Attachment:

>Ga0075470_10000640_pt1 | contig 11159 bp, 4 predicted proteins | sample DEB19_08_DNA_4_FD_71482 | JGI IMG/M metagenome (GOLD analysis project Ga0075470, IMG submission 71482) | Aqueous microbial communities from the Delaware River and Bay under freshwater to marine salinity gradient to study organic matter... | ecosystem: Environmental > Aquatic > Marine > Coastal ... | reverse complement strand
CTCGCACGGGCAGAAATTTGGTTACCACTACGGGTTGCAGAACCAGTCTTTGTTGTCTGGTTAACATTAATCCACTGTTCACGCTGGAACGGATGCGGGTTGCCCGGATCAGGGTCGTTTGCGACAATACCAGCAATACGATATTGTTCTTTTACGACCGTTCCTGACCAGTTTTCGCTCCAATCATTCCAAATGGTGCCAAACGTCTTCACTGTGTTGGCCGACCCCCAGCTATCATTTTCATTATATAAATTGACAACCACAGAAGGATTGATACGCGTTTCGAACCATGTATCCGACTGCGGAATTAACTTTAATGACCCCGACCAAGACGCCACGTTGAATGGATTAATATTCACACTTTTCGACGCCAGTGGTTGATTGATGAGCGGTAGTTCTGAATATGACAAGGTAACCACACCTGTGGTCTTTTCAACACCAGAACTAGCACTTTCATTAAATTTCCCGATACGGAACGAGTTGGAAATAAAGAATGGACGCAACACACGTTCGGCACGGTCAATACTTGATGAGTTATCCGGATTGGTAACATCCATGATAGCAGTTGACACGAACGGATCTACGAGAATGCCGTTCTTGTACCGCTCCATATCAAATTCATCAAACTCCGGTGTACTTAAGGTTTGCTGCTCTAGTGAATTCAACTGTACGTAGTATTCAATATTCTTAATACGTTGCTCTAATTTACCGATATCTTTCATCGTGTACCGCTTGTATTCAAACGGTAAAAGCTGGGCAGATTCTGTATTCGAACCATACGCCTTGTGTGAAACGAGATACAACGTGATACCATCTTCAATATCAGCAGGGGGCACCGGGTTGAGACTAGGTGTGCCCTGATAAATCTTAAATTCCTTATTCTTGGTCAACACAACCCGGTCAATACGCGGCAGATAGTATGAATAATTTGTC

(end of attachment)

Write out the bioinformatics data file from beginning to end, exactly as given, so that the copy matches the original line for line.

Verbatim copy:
>Ga0075470_10000640_pt1 | contig 11159 bp, 4 predicted proteins | sample DEB19_08_DNA_4_FD_71482 | JGI IMG/M metagenome (GOLD analysis project Ga0075470, IMG submission 71482) | Aqueous microbial communities from the Delaware River and Bay under freshwater to marine salinity gradient to study organic matter... | ecosystem: Environmental > Aquatic > Marine > Coastal ... | reverse complement strand
CTCGCACGGGCAGAAATTTGGTTACCACTACGGGTTGCAGAACCAGTCTTTGTTGTCTGGTTAACATTAATCCACTGTTCACGCTGGAACGGATGCGGGTTGCCCGGATCAGGGTCGTTTGCGACAATACCAGCAATACGATATTGTTCTTTTACGACCGTTCCTGACCAGTTTTCGCTCCAATCATTCCAAATGGTGCCAAACGTCTTCACTGTGTTGGCCGACCCCCAGCTATCATTTTCATTATATAAATTGACAACCACAGAAGGATTGATACGCGTTTCGAACCATGTATCCGACTGCGGAATTAACTTTAATGACCCCGACCAAGACGCCACGTTGAATGGATTAATATTCACACTTTTCGACGCCAGTGGTTGATTGATGAGCGGTAGTTCTGAATATGACAAGGTAACCACACCTGTGGTCTTTTCAACACCAGAACTAGCACTTTCATTAAATTTCCCGATACGGAACGAGTTGGAAATAAAGAATGGACGCAACACACGTTCGGCACGGTCAATACTTGATGAGTTATCCGGATTGGTAACATCCATGATAGCAGTTGACACGAACGGATCTACGAGAATGCCGTTCTTGTACCGCTCCATATCAAATTCATCAAACTCCGGTGTACTTAAGGTTTGCTGCTCTAGTGAATTCAACTGTACGTAGTATTCAATATTCTTAATACGTTGCTCTAATTTACCGATATCTTTCATCGTGTACCGCTTGTATTCAAACGGTAAAAGCTGGGCAGATTCTGTATTCGAACCATACGCCTTGTGTGAAACGAGATACAACGTGATACCATCTTCAATATCAGCAGGGGGCACCGGGTTGAGACTAGGTGTGCCCTGATAAATCTTAAATTCCTTATTCTTGGTCAACACAACCCGGTCAATACGCGGCAGATAGTATGAATAATTTGTC